(Bloomberg) - Two Federal Reserve officials backed raising interest rates as soon as March and a third urged that the central bank begin winding down its bloated balance sheet sooner rather than later.
Cleveland Fed President Loretta Mester, who votes on policy this year, would support raising the Fed funds rate in March if current economic conditions hold, she said in an interview with Michael McKee and Jonathan Ferro on Bloomberg Television Tuesday.
Atlanta Fed leader Raphael Bostic, speaking in a separate interview with Bloomberg News, also said the central bank may need to consider an increase in March, and start reducing its balance sheet “fairly soon” after liftoff to contain surging inflation.
U.S. central bankers, responding to the hottest inflation in a generation, are hurrying to end pandemic policy support while signaling they’ll raise interest rates sooner than expected. All officials in December indicated they backed raising rates from near zero this year, with a median estimate showing three hikes, compared with nine of 18 officials in September who sought no increase at all in 2022.
Chair Jerome Powell, who speaks at his confirmation hearing before the Senate Banking Committee on Tuesday, can expect questions on whether the Fed is behind the curve in keeping price pressures at bay.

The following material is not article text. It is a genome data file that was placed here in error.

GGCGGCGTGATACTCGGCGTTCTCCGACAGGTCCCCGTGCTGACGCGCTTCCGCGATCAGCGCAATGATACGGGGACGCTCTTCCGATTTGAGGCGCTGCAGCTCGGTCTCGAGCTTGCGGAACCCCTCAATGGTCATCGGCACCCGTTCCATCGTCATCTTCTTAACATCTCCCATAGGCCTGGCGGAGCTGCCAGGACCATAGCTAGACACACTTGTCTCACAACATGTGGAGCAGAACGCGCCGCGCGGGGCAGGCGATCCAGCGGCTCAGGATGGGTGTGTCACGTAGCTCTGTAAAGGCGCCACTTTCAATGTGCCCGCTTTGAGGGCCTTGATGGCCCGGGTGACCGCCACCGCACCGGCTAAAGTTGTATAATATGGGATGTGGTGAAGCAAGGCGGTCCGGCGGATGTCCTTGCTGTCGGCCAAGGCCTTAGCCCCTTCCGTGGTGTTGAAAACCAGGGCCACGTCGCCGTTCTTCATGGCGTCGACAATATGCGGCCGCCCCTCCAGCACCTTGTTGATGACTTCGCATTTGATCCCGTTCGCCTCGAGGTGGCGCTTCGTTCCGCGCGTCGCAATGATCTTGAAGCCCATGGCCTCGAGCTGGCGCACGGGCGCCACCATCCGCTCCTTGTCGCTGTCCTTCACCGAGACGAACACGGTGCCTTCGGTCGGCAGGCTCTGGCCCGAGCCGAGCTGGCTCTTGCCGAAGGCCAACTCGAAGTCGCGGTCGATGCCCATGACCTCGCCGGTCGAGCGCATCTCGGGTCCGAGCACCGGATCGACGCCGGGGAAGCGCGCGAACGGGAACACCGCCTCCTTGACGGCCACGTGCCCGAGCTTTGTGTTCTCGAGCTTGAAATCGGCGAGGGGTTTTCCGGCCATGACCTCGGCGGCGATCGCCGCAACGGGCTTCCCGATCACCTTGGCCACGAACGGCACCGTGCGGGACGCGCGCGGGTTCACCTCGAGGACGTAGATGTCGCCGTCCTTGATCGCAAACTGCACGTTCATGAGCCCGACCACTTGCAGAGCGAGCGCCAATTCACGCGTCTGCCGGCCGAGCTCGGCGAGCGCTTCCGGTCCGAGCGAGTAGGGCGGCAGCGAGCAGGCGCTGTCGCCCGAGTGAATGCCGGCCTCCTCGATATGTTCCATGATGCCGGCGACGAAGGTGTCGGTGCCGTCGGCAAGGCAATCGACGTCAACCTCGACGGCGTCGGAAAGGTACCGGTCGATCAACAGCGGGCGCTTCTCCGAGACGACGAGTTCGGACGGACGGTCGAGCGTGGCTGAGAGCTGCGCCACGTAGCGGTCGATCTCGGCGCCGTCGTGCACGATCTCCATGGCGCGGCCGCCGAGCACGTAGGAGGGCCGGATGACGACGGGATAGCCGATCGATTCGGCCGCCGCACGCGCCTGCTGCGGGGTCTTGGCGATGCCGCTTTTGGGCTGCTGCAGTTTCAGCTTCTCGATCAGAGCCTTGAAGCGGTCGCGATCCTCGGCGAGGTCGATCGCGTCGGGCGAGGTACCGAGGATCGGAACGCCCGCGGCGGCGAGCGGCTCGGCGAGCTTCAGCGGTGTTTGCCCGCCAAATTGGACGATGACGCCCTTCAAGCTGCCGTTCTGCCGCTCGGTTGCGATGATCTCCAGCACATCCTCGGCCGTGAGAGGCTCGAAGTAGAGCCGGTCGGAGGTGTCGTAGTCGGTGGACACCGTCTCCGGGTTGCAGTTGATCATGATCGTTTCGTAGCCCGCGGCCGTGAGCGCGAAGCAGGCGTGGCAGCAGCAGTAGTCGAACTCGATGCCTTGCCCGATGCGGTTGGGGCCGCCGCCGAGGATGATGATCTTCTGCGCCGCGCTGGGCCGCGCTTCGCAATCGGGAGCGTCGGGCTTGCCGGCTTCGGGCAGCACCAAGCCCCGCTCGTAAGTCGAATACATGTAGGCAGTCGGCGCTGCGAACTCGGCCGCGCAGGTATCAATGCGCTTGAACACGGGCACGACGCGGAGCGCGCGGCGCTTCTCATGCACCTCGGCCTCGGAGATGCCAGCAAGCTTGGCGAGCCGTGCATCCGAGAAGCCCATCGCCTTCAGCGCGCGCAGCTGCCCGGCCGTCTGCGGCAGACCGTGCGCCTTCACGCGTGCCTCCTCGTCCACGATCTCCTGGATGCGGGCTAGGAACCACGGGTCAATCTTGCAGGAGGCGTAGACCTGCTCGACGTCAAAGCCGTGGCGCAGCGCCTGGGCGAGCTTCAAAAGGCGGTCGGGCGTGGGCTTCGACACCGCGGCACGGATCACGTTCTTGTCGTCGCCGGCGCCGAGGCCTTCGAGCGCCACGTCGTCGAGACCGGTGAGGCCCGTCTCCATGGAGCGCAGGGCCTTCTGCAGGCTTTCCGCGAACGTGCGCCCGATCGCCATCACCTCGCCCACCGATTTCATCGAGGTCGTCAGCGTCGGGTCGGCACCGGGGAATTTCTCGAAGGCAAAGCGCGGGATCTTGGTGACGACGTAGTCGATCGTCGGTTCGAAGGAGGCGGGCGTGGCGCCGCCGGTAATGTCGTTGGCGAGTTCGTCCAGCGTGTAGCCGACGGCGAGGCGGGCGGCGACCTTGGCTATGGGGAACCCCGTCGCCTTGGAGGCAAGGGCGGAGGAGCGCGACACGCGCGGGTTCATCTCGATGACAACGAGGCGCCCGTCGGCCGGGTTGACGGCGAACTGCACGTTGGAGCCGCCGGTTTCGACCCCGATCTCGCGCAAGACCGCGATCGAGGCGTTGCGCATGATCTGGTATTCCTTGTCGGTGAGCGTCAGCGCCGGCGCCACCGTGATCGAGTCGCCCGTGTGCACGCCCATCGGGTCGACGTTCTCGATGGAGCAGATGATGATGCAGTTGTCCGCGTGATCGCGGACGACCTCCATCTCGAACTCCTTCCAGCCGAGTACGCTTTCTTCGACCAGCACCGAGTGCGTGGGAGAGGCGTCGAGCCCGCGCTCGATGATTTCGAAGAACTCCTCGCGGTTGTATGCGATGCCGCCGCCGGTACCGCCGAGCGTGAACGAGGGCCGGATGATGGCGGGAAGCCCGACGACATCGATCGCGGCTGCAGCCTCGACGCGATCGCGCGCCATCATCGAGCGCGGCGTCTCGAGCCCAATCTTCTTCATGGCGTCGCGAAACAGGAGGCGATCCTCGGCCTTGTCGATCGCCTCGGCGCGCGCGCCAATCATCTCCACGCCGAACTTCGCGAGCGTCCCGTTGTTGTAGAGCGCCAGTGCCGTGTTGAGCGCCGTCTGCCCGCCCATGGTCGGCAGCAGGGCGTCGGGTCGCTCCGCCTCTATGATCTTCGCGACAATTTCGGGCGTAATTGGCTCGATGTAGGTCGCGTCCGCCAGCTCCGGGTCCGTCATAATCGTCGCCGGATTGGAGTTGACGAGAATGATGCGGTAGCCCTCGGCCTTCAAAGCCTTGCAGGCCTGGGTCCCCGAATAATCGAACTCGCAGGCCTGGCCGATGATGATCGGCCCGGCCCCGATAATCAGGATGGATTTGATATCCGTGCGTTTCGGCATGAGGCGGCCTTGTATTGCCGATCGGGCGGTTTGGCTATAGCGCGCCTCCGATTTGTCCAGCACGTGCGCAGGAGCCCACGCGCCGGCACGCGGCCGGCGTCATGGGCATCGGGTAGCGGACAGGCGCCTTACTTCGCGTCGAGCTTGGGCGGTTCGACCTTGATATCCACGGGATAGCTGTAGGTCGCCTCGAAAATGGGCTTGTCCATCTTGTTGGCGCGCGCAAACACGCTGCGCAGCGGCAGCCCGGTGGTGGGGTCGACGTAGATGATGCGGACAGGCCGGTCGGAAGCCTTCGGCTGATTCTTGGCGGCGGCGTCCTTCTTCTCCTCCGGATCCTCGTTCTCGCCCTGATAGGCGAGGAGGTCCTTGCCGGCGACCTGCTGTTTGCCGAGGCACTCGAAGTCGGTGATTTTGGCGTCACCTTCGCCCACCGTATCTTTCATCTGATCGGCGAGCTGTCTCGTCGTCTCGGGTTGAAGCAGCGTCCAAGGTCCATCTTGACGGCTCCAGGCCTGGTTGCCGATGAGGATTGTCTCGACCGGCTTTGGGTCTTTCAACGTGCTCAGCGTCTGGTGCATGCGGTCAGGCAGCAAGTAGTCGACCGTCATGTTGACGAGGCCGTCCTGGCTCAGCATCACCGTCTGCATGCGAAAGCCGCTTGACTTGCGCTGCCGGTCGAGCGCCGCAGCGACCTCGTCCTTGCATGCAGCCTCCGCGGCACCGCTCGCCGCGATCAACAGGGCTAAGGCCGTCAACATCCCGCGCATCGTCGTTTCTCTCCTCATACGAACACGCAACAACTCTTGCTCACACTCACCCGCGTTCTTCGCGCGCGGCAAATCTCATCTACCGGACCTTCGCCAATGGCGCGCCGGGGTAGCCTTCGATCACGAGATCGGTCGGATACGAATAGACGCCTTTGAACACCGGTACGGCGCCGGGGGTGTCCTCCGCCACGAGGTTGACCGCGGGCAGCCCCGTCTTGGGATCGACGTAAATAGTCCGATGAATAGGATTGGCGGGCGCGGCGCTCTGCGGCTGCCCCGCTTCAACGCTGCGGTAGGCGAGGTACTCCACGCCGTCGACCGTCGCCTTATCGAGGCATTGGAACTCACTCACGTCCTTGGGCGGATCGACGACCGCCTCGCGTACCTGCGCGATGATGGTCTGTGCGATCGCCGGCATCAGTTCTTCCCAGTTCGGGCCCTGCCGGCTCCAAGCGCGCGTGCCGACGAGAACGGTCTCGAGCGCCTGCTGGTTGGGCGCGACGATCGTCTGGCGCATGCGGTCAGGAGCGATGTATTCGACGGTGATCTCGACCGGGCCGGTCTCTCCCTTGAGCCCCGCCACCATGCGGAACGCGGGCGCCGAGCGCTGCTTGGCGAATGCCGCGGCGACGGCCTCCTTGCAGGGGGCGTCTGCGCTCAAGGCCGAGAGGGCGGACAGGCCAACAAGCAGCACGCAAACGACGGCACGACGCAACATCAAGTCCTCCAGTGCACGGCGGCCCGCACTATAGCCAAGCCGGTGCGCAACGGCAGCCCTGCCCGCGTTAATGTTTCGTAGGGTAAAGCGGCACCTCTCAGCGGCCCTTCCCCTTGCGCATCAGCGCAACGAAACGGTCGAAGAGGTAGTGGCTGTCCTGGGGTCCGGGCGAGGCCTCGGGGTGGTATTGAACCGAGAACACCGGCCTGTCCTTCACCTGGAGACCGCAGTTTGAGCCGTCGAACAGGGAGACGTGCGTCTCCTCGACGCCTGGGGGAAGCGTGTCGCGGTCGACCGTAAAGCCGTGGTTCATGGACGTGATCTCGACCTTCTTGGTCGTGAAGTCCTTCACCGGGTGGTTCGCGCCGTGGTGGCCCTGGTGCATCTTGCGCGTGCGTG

Another speaker on Tuesday, Kansas City Fed President Esther George, said she favors reducing the Fed’s balance sheet early on during the process of normalizing monetary policy.
“My own preference would be to opt for running down the balance sheet earlier rather than later as we plot a path for removing monetary accommodation,” George, who votes on monetary policy this year, told The Central Exchange, a Kansas City group that promotes leadership development for women.
A number of other policy makers, including St. Louis Fed’s James Bullard, have called for a possible March liftoff of interest rates with shrinking the $8.77 trillion balance sheet shortly after that.
Fed policy makers believe a stronger economy and higher inflation could warrant rate hikes “sooner or at a faster pace” than they previously expected, according to minutes of the Dec. 14-15 policy meeting released last week.